• And yet the child emerges with issues, and so the father is not accountable

      • We still wish for our prodigal children to do better, but we need not worry that we are responsible 

  • Conversely, in vs.14-18 the Lord lists the example of a son who has done what’s righteous despite being raised by an unrighteous father

    • He walks in the Lord’s ordinances and statutes and will live because of his obedience under the Law

      • Moreover, the Lord says in v.17 that he will not die for his father’s sins

      • These are not new determinations by the Lord…this is always the way it had been

      • The Lord is simply reminding Israel of that fact to deny their silly proverb

    • Notice His summary in vs. 19-20

Ezek. 18:19  “Yet you say, ‘Why should the son not bear the punishment for the father’s iniquity?’ When the son has practiced justice and righteousness and has observed all My statutes and done them, he shall surely live.
Ezek. 18:20 “The person who sins will die. The son will not bear the punishment for the father’s iniquity, nor will the father bear the punishment for the son’s iniquity; the righteousness of the righteous will be upon himself, and the wickedness of the wicked will be upon himself.
  • He asks Israel, why are you saying that I’m causing the son to bear the father’s iniquity?

    • The evidence argued to the contrary…children who did the right thing were not punished under the Law

  • Only the person who sinned was accountable

    • This is a basic principle of Scripture, and the Lord has never practiced it any other way on an individual basis

    • But there is a companion principle for the nation of Israel uniquely from the Law

Deut. 5:7  ‘You shall have no other gods before Me.
Deut. 5:8  ‘You shall not make for yourself an idol, or any likeness of what is in heaven above or on the earth beneath or in the water under the earth.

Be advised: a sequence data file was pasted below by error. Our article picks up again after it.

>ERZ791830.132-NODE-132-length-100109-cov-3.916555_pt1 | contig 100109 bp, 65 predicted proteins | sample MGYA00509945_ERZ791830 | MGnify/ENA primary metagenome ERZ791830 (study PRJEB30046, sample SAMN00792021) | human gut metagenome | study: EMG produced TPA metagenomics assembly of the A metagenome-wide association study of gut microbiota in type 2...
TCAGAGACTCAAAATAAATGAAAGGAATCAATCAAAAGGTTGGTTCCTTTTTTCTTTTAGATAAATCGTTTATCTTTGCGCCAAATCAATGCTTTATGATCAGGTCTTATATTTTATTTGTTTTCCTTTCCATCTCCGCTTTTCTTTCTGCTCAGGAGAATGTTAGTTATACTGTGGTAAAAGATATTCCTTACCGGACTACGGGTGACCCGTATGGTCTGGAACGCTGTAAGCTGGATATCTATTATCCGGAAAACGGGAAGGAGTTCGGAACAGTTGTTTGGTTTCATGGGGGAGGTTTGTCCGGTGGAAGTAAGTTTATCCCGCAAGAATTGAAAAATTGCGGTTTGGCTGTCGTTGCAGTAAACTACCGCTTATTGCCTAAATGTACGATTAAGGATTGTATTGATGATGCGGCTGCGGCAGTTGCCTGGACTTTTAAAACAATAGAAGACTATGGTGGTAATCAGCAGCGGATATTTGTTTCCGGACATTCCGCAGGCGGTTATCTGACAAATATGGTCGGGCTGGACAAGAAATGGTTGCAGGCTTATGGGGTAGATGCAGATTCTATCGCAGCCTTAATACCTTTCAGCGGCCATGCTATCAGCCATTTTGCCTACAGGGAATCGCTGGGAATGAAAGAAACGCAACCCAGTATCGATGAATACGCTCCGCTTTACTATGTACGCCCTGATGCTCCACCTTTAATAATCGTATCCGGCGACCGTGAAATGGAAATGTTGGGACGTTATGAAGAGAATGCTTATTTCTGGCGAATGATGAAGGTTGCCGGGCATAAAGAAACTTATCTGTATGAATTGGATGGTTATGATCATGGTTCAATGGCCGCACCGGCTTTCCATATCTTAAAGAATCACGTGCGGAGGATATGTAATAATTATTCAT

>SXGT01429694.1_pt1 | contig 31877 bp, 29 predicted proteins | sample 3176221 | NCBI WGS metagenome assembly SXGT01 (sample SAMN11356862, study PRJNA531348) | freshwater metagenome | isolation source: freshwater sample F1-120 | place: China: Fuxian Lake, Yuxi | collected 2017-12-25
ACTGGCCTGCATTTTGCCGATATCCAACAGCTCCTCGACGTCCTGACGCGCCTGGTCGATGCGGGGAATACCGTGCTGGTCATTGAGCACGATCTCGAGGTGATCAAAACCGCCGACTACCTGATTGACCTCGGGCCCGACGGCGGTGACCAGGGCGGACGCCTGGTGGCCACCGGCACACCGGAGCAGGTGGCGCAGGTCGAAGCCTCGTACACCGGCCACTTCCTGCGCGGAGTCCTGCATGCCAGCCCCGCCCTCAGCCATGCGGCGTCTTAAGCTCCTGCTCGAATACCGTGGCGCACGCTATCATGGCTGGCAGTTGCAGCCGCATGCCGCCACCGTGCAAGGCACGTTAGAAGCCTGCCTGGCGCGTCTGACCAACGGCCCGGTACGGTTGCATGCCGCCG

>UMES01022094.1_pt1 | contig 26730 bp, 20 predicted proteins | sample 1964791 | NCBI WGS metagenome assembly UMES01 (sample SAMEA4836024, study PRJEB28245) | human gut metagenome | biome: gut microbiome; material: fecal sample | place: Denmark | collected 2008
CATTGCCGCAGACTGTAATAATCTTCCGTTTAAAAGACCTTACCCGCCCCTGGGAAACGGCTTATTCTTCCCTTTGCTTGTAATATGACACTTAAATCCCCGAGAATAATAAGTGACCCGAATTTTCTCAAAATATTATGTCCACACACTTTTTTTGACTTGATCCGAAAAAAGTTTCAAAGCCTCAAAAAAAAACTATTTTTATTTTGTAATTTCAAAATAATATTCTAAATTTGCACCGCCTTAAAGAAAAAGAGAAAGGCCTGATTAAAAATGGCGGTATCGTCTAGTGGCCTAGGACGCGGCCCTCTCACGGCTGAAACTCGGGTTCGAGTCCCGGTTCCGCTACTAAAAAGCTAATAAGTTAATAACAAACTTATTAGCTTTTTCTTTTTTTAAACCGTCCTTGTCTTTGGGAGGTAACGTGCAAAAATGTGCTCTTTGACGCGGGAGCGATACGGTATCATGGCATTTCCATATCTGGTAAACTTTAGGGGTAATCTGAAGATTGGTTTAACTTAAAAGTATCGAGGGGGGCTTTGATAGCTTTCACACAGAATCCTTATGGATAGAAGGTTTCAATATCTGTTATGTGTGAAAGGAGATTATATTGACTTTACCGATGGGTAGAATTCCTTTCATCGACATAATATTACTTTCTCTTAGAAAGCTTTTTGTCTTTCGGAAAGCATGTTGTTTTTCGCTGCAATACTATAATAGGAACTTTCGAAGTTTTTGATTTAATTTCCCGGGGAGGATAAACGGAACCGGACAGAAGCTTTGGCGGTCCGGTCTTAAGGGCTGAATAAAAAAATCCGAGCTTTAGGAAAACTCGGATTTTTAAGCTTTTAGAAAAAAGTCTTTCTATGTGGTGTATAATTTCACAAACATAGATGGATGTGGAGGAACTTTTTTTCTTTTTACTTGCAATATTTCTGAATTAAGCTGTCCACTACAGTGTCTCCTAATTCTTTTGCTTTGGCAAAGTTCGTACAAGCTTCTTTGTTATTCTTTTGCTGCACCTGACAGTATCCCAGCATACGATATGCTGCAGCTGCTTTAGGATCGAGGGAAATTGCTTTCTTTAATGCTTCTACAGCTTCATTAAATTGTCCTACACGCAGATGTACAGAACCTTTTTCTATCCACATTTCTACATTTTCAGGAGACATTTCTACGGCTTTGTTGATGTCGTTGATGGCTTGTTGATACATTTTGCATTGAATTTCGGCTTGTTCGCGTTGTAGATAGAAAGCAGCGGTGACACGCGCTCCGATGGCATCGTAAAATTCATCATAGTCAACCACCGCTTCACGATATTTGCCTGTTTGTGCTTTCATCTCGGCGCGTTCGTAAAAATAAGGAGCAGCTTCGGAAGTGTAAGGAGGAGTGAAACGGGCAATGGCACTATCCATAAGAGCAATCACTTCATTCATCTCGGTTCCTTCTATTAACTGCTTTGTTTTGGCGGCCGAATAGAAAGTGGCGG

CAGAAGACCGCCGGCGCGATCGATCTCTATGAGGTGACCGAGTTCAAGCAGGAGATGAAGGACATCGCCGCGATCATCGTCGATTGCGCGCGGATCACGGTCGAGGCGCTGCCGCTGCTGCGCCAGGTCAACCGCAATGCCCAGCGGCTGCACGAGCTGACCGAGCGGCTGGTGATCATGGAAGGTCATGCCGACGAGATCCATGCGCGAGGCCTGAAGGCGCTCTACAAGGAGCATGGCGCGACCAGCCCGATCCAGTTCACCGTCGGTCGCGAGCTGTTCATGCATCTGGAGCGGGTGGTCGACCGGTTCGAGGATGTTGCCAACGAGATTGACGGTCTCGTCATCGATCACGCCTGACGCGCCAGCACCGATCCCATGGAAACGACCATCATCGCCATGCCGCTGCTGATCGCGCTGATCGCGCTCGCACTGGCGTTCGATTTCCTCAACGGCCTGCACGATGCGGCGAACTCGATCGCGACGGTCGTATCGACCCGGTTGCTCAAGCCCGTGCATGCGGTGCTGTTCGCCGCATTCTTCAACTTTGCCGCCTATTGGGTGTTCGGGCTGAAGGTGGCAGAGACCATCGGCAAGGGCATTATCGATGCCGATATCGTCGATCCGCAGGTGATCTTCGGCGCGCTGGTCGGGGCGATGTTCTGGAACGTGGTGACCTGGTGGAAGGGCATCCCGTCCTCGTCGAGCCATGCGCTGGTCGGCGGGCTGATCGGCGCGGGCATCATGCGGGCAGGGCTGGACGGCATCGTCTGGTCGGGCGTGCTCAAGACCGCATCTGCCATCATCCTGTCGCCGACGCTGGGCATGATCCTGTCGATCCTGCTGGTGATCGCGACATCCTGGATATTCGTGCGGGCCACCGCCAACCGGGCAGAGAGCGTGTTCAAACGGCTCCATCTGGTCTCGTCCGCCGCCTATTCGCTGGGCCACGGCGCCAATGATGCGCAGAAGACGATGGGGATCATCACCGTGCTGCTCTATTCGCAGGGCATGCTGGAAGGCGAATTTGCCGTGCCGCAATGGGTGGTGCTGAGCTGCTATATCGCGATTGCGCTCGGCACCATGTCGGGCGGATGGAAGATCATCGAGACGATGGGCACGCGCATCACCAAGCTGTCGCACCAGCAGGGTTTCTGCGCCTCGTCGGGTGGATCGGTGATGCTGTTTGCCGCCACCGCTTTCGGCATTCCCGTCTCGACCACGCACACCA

Deut. 5:9 ‘You shall not worship them or serve them; for I, the LORD your God, am a jealous God, visiting the iniquity of the fathers on the children, and on the third and the fourth generations of those who hate Me,
Deut. 5:10 but showing lovingkindness to thousands, to those who love Me and keep My commandments.
  • In multiple places in the Law, the Lord declared to Israel that the nation must have no gods other than the Lord

    • And that if the nation violated this Law by entering into idolatry, then the Lord would react in jealousy

      • He doesn’t specify at this point how He would respond, except to say that His wrath would extend for generations

      • But later the Lord says in Isaiah, Jeremiah and Ezekiel that the penalty for idolatry would be exile from the land

      • Of course that exile lasted 3-4 generations, which is what the Lord was talking about in the Law

    • So the Lord wasn’t suggesting He would hold sons accountable for a father’s sin

      • Rather He was speaking about national penalties for national sins

      • Under the Old Covenant of Moses, there were laws for the individual Jew with penalties for disobedience 

      • And there were expectations for the nation as a whole with penalties for the nation

    • The covenant itself stipulated that the nation would experience these judgments for failure to keep its terms